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As the daily Advent of Code challenges increase in difficulty, it become harder to anticipate what the correct approach is.

For today’s challenge, we were adding numbers to a circular buffer, but each time through we were adding the number to a different position. Inserting numbers into an array is inefficient because it requires all the other elements to shift up by one position, and so I did contemplate coding a linked list instead, but given that for part 1 of the puzzle I needed only 2017 insertions, I decided that an array would probably be fast enough

I created a function called spin which worked out the place to insert the new element into the list (based on a current position and “step” size), updated the list and then returned the new current position. JavaScript arrays have a handy splice method that makes it easy to insert an element at a specific index (which reminds me of the “splicing block” I once got for Christmas as a child).


Here’s the spin method using splice:

function spin(buffer, steps, curPos, val) {
    const insertPos = (curPos + steps)%buffer.length + 1
    buffer.splice(insertPos, 0, val);
    return insertPos;

For part 1 we needed to spin for 2017 iterations, so here’s a helper function to repeat the spin algorithm the required number of times with a specific step size.

function spinFor(iterations,steps) {
    let buf = [0]
    let curPos = 0;
    for(let n = 1; n <= iterations; n++) {
        curPos = spin(buf,steps,curPos,n)
    return buf;

For part 1 we needed to find the element after 2017 in the array, which can be solved like this:

let buf = spinFor(2017,steps)
return buf[buf.indexOf(2017)+1]

For part 2 we needed to repeat the algorithm 50 million times and find the element after 0. So in theory, we’ve already got all the tools we need to solve it:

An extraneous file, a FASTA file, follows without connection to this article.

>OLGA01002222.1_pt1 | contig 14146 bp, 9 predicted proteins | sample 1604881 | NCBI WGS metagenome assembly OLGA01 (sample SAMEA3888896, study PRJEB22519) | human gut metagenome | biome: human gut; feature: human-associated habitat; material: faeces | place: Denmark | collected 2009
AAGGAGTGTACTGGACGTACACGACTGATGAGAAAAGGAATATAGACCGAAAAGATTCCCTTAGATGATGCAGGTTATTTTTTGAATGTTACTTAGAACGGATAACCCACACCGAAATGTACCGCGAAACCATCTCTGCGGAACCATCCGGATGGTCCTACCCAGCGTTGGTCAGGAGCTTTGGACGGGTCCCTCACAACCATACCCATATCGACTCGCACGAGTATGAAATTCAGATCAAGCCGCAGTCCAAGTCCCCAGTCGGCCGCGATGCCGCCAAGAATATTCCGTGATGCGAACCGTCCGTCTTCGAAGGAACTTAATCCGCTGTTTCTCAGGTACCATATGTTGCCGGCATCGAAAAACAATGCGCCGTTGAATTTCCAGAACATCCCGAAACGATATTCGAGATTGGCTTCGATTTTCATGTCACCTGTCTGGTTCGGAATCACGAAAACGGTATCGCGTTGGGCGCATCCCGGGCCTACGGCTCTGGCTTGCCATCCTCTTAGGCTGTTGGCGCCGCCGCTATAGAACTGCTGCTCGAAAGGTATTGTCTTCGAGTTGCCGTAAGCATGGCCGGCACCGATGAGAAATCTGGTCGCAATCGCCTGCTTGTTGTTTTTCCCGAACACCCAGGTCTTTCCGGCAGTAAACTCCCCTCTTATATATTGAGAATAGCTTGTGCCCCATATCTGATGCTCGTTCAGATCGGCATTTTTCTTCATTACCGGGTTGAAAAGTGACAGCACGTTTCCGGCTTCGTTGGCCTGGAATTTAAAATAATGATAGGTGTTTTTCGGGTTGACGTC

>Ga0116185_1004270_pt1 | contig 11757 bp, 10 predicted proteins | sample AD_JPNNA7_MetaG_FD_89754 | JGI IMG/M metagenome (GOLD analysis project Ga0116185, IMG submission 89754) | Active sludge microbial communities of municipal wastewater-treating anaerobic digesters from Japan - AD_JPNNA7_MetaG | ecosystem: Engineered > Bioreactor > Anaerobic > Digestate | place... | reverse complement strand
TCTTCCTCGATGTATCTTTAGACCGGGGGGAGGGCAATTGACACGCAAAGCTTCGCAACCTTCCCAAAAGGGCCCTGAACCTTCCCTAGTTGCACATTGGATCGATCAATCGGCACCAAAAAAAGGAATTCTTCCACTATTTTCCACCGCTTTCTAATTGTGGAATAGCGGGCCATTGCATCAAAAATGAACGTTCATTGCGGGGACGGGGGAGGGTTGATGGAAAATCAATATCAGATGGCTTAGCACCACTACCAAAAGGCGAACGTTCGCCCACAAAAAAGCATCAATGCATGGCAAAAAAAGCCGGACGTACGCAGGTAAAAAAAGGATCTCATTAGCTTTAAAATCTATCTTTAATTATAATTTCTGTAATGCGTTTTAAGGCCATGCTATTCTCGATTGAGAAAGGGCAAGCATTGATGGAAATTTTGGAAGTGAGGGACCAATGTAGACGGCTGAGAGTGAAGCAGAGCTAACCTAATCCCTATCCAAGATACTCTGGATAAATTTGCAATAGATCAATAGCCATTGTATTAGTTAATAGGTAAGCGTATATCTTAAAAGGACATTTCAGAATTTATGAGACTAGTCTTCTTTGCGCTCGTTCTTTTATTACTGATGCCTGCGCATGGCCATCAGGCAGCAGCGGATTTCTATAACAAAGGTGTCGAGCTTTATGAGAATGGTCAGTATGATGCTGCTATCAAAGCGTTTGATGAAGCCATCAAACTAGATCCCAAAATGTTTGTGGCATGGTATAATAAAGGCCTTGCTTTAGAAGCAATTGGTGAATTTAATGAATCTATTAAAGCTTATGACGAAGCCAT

let buf = spinFor(50000000,steps)
return buf[buf.indexOf(0)+1]

Unsurprisingly, this turned out to be horribly slow and I quickly abandoned it. Splicing an array 50 million times is not going to perform well. And there was an interesting optimization opportunity. The way the algorithm worked was that the first element in the buffer would always be 0. So we knew we were looking for the second element in the buffer after the 50 million iterations.

I started off looking for some kind of pattern in the second element. For a step size of 3, the second element was 1,2,2,2,5,5,5,5,9,9,9,12,12,12,12,16,16,16,16,16,16… with the next change in the second element coming after 218 iterations. It didn’t take me long to realise that if there was some kind of pattern it was too complex for me to deduce.

But then I realised there was a very simple optimization possible. We don’t actually need to track the whole array. So the slow splice operation can go. We just need to track what the second element is. Here’s an updated version of spin that dispenses with tracking the whole array and just tracks the value of the current position and the second element.

function spin2(steps, curPos, val, second) { 
    const insertPos = (curPos + steps)%val + 1 
    return [insertPos, (insertPos === 1) ? val : second] 

With this modification, I could get the answer for part 2 in about a second. And it could be made twice as fast by dispensing with any helper functions and just solving it in one simple loop:

let second = -1
let curPos = 0;
for(let n = 1; n < 50000000; n++) {
    curPos = (curPos + steps)%n + 1
    if (curPos === 1) second = n;
return second;

I’m pleased that I managed to resist my initial urge to implement a linked list as that would have been a classic case of “premature optimization” – overcomplicating the solution to part 1 while not helping at all for the solution to part 2.

As usual you can find my code on GitHub.